1673 A sandstone house with a slate roof, in two storeys and two bays. In the centre is a two-storey gabled porch. The doorway has a moulded surround and a shaped lintel inscribed with initials and the date.[11] II
Clintsfield Farmhouse and farm buildings
54°07′22″N 2°34′22″W / 54.12289°N 2.57271°W / 54.12289; -2.57271 (Clintsfield Farmhouse)
Late 17th century The oldest part is a farm building that was originally a house. To the right of this is a farmhouse dating from the mid-18th century, and at the rear is a barn. These are in sandstone with slate roofs. The front of the farmhouse is pebbledashed, it has two storeys and three bays with mullioned windows. Inside the original building is a bressumer. The barn has a wide entrance with a segmental arch and an inscribed keystone.[12] II
Green Farmhouse
54°06′19″N 2°33′02″W / 54.10532°N 2.55047°W / 54.10532; -2.55047 (Green Farmhouse)
Late 17th century The farmhouse is in stone with a stone-slate roof, and has two storeys and three bays. In the central bay is a mullioned window. The entrance is through a gabled porch in a lean-to extension to the left.[13] II
Station House
54°07′26″N 2°35′11″W / 54.12400°N 2.58631°W / 54.12400; -2.58631 (Station House)
Late 17th century A stone house with a slate roof in two storeys. The original windows are mullioned, and later ones are sashes. The doorway has an architrave and a keystone inscribed with the date 1731.[14] II
Swans
54°03′57″N 2°31′30″W / 54.06578°N 2.52495°W / 54.06578; -2.52495 (Swans)
Late 17th century The house was extended to the east by two bays in the mid-18th century. It is in sandstone with a stone-slate roof, and has two storeys, with mullioned windows. In the older part is a former doorway with a chamfered surround and an inscribed lintel, and a re-set inscribed plaque. Inside is a bressumer.[15] II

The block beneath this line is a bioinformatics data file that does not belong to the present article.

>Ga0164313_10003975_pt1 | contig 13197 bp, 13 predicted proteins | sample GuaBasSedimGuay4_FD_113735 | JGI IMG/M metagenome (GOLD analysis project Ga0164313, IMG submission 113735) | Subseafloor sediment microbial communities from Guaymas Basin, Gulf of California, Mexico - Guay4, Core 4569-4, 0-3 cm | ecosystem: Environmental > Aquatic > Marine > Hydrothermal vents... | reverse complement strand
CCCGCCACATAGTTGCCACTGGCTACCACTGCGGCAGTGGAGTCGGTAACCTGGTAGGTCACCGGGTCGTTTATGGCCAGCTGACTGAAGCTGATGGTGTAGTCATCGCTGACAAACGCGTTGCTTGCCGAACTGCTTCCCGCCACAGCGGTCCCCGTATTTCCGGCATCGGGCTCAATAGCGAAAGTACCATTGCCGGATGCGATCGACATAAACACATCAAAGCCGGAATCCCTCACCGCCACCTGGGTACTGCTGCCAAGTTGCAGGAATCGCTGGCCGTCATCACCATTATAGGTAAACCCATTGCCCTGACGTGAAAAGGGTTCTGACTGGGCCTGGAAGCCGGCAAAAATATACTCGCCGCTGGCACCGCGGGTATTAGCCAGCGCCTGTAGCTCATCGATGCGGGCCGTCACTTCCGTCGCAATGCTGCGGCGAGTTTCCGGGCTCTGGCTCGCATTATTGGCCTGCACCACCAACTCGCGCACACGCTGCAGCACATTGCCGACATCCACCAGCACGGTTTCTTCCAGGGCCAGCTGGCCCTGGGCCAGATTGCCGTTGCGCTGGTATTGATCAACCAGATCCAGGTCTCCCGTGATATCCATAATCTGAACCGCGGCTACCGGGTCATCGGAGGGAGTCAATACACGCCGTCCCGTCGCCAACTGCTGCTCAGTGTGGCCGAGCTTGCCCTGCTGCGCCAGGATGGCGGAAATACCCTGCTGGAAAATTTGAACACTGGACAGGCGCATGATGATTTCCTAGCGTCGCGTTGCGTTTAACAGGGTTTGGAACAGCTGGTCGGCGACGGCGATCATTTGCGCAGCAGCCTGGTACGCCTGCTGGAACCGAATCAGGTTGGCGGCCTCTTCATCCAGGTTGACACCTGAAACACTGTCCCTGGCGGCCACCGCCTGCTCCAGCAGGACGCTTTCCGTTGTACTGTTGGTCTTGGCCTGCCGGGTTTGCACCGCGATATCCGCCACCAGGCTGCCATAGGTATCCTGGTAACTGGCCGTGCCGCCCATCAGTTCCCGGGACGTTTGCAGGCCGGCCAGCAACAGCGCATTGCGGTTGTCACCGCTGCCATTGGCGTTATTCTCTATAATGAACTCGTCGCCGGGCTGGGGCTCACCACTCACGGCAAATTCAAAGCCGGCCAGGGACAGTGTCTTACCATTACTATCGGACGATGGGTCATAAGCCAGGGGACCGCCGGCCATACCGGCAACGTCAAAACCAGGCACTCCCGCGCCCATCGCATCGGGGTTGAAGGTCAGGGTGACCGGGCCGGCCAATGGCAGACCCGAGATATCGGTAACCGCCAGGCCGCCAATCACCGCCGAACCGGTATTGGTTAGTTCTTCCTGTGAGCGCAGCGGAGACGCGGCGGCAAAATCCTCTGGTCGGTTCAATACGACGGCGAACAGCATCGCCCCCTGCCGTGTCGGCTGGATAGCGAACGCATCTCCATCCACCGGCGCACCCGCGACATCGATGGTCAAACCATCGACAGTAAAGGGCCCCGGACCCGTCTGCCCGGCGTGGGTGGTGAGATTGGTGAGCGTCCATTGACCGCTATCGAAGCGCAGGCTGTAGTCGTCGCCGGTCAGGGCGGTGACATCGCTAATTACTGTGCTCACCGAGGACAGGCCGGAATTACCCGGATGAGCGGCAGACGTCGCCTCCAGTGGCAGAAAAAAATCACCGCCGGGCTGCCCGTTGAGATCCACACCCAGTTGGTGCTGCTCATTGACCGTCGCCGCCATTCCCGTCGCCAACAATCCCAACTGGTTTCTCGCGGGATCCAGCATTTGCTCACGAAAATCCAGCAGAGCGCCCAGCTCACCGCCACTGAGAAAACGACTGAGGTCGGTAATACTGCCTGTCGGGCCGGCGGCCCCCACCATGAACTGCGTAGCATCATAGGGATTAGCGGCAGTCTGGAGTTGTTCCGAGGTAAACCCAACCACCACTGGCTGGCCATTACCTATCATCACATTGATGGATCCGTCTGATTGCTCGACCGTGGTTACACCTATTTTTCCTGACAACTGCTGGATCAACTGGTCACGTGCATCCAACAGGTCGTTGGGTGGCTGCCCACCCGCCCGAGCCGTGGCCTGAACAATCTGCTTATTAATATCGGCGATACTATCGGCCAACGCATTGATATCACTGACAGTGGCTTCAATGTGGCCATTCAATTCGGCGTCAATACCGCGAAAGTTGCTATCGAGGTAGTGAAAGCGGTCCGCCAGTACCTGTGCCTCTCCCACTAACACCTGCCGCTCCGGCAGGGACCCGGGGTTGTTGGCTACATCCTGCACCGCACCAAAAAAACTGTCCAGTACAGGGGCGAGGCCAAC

House and farm buildings (south), Ringstones
54°05′00″N 2°30′54″W / 54.08325°N 2.51497°W / 54.08325; -2.51497 (House and farm buildings (south), Ringstones)
1676 The house and flanking farm buildings are in sandstone with a stone-slate roof, the farm buildings dating from the 18th century. The house has two storeys and three bays, and some mullions have been retained in the windows. The doorway has a moulded surround and an ogee-shaped inscribed lintel. Both farm buildings have wide entrances with segmental arches.[16] II
Green Side Farmhouse
54°06′28″N 2°33′32″W / 54.10791°N 2.55883°W / 54.10791; -2.55883 (Green Side Farmhouse)
1678 A stone house with a slate roof in two storeys with a rear wing. Some of the windows are mullioned, and the doorway has a moulded surround and a shaped lintel decorated with a leaf and tendril.[17] II
Lythe and barn
54°03′51″N 2°30′47″W / 54.06412°N 2.51310°W / 54.06412; -2.51310 (Lythe)
1679 The house and barn are in sandstone. The house has a tiled roof, and is in two storeys, some of the windows being mullioned. The doorway has a moulded surround and an inscribed lintel decorated with a leaf and tendril. The barn to the left has a slate roof, a wide entrance with a segmental arch and keystone, and a pitching hole.[18] II
Russell's Farmhouse and farm buildings
54°06′45″N 2°34′45″W / 54.11256°N 2.57929°W / 54.11256; -2.57929 (Russell's Farmhouse)
1682 The oldest part is the farmhouse, the flanking farm buildings dating probably from the late 18th and early 19th centuries. The building is in stone, with roofs mainly of slate, and some tiles. The house has two storeys, and the mullions have been removed from the windows. The doorway has a moulded surround, and a lintel decorated with leaves and tendrils and inscribed with the date and initials.[19] II
Laith House
54°06′19″N 2°33′01″W / 54.10538°N 2.55019°W / 54.10538; -2.55019 (Laith House)
1690 A sandstone house with s stone-slate roof, in two storeys and an original part of three bays. The windows are mullioned, and the doorway has a chamfered surround and a shaped inscribed lintel. To the left is a former barn, now integrated into the house; it has a wide entrance with an inserted door and window.[20] II
Rose Cottage
54°04′41″N 2°31′54″W / 54.07795°N 2.53179°W / 54.07795; -2.53179 (Rose Cottage)
Cottages, Lowgill - geograph.org.uk - 1803395.jpg
1691 A rear wing was later added later. The cottage is in sandstone with a roof of stone-slate at the front and slate and tile at the rear. There are two storeys and an entrance front of two bays. The windows are mullioned.[21] II